"When I played pool I was like a good psychiatrist.
I cured them of all their daydreams and delusions."
-- Minnesota Fats
Besides lovemaking and singing in the shower, there aren't many human activities where there is a greater difference between a
person's self-delusional ability and their actual ability than in poker. The world is full of
Bart or Bret Maverick wannabes, but even more
than that, the poker world is full of Maverick think-they-ares -- players who think they have a special ability, are gifted,
when in fact... they aren't.
Poker is incredibly complex partly because it is so simple. You get some cards, you get some more cards, you bet, you win or lose, you
do it all over again. The basics of poker require elementary school abilities. Fourth-graders play poker. But due to its basic
simplicity, each minute aspect of the game has a broad spectrum to it, where decisions can range from outstanding to horrible. Each
aspect offers a wide variety of opportunities to choose different strategic paths to take.
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One drop of water seldom has much effect on anything. But take millions of drops of water and you have raging rapids, deadly floods,
and Grand Canyon erosion. This is poker -- the accumulated effects of hundreds of events that by themselves are not significant, but
taken together make all the difference in the world. Poker is a complex, difficult game that no one has ever, or will ever, truly master.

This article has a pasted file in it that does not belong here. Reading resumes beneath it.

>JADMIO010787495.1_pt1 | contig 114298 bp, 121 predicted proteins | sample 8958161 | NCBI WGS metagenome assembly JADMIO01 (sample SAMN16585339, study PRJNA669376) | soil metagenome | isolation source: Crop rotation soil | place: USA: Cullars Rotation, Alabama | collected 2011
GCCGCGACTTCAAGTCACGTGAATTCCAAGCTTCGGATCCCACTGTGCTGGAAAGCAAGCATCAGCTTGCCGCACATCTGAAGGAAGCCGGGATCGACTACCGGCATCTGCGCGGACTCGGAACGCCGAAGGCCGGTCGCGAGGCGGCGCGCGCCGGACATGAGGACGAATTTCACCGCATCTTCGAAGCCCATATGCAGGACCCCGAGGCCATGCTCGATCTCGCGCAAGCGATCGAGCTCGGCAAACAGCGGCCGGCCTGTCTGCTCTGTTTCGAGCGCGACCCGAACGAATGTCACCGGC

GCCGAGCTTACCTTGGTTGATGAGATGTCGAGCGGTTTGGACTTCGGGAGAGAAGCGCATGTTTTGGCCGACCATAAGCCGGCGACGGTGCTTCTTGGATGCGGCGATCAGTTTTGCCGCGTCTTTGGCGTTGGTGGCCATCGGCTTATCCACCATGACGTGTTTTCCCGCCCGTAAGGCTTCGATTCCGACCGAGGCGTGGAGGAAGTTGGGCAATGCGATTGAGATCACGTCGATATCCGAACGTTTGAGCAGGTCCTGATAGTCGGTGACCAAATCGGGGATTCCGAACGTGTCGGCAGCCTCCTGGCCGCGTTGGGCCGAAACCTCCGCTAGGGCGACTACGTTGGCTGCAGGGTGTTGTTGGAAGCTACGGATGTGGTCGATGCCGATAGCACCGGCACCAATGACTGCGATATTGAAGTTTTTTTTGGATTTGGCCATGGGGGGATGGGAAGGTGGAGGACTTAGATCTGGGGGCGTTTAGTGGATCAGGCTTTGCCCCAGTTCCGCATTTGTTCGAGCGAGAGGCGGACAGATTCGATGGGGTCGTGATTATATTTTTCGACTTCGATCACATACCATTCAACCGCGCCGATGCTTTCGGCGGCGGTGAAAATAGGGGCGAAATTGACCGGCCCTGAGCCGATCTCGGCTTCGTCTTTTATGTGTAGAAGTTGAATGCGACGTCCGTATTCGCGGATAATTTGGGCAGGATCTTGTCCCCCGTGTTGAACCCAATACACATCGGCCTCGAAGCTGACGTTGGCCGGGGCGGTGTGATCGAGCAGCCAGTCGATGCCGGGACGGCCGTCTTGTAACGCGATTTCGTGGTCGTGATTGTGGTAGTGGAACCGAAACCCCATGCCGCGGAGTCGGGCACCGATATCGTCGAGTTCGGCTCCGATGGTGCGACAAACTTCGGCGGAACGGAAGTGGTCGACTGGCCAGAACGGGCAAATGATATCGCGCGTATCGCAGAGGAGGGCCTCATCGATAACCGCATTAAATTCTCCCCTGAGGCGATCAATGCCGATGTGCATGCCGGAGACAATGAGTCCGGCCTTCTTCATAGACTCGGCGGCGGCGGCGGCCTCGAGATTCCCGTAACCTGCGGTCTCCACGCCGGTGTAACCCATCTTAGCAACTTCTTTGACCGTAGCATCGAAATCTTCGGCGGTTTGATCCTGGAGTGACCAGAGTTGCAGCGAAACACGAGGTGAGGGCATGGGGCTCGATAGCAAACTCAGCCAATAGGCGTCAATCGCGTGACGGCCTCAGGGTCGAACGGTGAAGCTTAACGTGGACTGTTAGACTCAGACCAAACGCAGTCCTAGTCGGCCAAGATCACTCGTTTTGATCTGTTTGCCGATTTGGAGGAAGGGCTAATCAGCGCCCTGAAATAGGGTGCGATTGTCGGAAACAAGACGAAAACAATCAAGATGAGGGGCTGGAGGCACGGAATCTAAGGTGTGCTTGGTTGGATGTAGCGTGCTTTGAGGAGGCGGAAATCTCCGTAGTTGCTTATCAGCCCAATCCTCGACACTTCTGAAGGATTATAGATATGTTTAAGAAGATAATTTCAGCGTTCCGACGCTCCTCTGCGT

Think of all the times in your poker life where someone
bluffs you. The chances of you always
knowing you are being bluffed are absolute zero. No one will ever get that good. The greatest players in the world make mistakes all
the time, if only because there are literally so many
choices to make, often with precious little
information to decide with. But part of being a top player is understanding you aren't perfect, understanding you can always improve,
understanding that there is a bottomless pit of things you don't know for sure about poker (if only because you haven't played with all
your possible opponents in the world).
On the other hand, some of
the truly weakest players are those who think they know it all. Know-it-all-ism is one of the most exploitable
weaknesses a player can have. Beyond the obviously
warped people though are those who simply think they play much better than they do, and who don't appreciate how truly much they need to learn.
Online poker is a dumping ground for the carcasses of lazy, ego-based,
delusional think-they-are Mavericks. Some of
the weaker players are just playing to have fun, but the explanation for a lot of the atrocious play being played online boils down to
faux-Mavericks who think they play better than they do -- and who think they don't have to spend every second of every game they play
focusing on their play.
In brick & mortar casinos you don't get so many of these ego-Mavericks. In person, overmatched players are more clearly, visually
apparent. If you think you are a smart person, hang out in the NASA lunchroom for a while. If you think you are a dangerous dude, hang
out in the green room at the Ultimate Fighting championship for a while. Mediocrity will get humbled pretty quickly. And also, no matter how
smart or how tough you actually are, being around a whole
passel of smart or tough folks ought to send the message home to you that being smart or being tough is not enough if you want to
excel among other people of true ability.
You have to work hard... ironically, just like the Maverick brothers did.
You have to pick up droplets of ability, knowledge and manufacture your own skill from tiny opportunities. You have to create your own
droplets, and not just wait for opportunities to fall in your lap. Perfect poker play is unattainable, and no one is even close. There
is so much to do. Once you think you are somebody, some fellow like Minnesota Fats will come along to teach you a thing or two. And
that holds true for the Fats-like players of the world too.
Once you start thinking you have nothing left to learn, you have everything to learn.
See also Self-Centered and
Poker Strategy and Reality TV plus